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Our holdings include hundreds of glass and film negatives/transparencies that we've scanned ourselves; in addition, many other photos on this site were extracted from reference images (high-resolution tiffs) in the Library of Congress research archive. (To query the database click here.) They are adjusted, restored and reworked by your webmaster in accordance with his aesthetic sensibilities before being downsized and turned into the jpegs you see here. All of these images (including "derivative works") are protected by copyright laws of the United States and other jurisdictions and may not be sold, reproduced or otherwise used for commercial purposes without permission.

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[REV 25-NOV-2014]

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Pocket Fisherman: 1929

Pocket Fisherman: 1929

June 1929. "Young boy with bucket and pole on the Potomac." We hope you have a license to operate that thing. Harris & Ewing glass negative. View full size.

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Costume Error

If he was supposed to represent a poor imp or fishing prodigy, the shoes aren't right. Too new and/or polished.

Iconic Huck

It's a wonderful evocation of the famous illustration of Huck Finn by E. W. Kemble.

Alarm System

I see some bells and a cork bobber. The bobber is self explanatory. With the bells, he can cut a forked stick and stick it in the ground. Then lay the pole in the fork, lay back and watch the clouds roll by. When he gets a bite, the bells ring, he grabs the pole and he's in business.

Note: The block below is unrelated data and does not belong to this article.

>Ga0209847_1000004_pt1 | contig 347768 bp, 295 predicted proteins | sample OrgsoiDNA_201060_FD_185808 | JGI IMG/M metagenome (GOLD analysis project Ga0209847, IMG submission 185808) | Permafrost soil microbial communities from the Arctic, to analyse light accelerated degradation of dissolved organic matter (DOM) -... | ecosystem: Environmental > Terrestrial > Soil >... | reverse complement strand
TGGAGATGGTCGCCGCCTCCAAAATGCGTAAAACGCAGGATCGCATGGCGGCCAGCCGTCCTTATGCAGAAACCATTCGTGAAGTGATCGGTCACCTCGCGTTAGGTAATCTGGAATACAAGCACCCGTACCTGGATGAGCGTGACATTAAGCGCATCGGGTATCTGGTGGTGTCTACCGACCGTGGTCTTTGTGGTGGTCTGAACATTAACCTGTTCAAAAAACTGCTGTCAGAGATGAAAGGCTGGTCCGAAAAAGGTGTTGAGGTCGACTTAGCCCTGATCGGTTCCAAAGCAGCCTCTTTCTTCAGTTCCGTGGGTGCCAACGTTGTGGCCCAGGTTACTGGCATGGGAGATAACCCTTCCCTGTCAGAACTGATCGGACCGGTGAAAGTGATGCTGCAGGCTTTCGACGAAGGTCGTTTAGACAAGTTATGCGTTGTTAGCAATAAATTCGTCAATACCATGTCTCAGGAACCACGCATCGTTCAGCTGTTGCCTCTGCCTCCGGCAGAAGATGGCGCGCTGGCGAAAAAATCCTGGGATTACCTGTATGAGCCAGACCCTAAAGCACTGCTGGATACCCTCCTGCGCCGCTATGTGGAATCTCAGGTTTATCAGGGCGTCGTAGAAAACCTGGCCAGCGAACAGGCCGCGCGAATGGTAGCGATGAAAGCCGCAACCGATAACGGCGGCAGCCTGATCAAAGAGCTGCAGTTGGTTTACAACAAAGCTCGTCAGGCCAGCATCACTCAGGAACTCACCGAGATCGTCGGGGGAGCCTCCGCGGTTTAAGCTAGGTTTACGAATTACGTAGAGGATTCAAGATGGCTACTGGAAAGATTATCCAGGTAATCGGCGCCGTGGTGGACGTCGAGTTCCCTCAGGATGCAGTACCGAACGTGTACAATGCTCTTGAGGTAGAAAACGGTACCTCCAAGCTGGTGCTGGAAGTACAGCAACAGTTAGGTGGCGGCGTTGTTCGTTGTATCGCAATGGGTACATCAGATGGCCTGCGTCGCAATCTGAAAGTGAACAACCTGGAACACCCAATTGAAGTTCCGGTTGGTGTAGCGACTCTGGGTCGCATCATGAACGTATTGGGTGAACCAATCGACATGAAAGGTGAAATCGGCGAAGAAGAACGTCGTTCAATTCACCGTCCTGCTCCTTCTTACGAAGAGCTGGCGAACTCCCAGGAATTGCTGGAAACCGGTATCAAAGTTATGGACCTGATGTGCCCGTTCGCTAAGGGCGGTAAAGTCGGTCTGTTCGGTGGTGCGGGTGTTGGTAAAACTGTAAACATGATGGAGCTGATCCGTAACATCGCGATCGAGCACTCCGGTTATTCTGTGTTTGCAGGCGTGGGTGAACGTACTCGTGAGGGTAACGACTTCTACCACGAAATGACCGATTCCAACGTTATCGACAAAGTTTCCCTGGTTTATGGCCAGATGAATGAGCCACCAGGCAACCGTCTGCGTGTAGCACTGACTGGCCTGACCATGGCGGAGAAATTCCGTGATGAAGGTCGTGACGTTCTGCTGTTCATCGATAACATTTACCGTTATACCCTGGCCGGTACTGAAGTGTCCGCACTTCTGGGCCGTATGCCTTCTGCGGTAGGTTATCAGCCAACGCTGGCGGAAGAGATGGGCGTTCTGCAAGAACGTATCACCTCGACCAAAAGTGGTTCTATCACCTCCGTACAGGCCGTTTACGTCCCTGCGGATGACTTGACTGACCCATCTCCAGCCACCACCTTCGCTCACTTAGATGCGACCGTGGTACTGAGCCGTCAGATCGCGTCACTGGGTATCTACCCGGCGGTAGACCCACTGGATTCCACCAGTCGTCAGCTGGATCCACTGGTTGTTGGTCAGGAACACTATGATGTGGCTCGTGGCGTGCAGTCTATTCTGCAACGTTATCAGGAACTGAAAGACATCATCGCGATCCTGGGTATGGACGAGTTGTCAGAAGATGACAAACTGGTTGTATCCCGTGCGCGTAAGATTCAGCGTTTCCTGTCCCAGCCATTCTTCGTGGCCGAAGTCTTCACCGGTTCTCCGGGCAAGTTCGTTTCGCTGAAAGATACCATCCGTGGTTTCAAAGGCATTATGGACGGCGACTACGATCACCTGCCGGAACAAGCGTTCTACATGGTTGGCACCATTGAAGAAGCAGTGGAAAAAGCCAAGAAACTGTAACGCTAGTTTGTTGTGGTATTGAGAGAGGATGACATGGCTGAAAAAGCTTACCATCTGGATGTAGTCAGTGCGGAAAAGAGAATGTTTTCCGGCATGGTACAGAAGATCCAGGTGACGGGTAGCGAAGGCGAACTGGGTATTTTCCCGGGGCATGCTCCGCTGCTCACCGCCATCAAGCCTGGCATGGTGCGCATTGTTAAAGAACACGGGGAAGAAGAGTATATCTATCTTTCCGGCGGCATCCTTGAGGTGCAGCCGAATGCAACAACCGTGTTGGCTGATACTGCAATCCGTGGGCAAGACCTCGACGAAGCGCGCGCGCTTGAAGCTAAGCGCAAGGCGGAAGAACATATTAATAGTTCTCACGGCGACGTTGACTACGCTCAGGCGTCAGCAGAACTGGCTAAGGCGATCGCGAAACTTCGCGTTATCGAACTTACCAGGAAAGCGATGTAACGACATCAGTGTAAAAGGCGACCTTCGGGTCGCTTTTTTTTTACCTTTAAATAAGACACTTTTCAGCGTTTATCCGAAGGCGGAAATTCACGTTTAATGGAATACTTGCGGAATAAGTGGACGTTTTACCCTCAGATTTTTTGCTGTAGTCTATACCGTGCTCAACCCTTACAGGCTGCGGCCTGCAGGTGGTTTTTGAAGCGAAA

When It Rains It Pours

My first impression on seeing this was the Morton Salt logo with the little girl in the rain gear with a sloped hat just like this.

Fishing pole

@Paul A - the thing on the top of the pole looks like a large hook with a cork on it to protect the user from the barb. As to all the other appendages, no idea.

When it says Libby's Libby's Libby's on the Label Label Label

You will like it, like it, like it, on your table, table table.

Fishing pole?

I can't figure out the items strapped to it but my what a cute photo!

SHORPY OLD PHOTO ARCHIVE | History in HD is a vintage photo archive featuring thousands of high-definition images from the 1850s to 1960s. (Available as fine-art prints from the Shorpy Archive.) The site is named after Shorpy Higginbotham, a teenage coal miner who lived 100 years ago.

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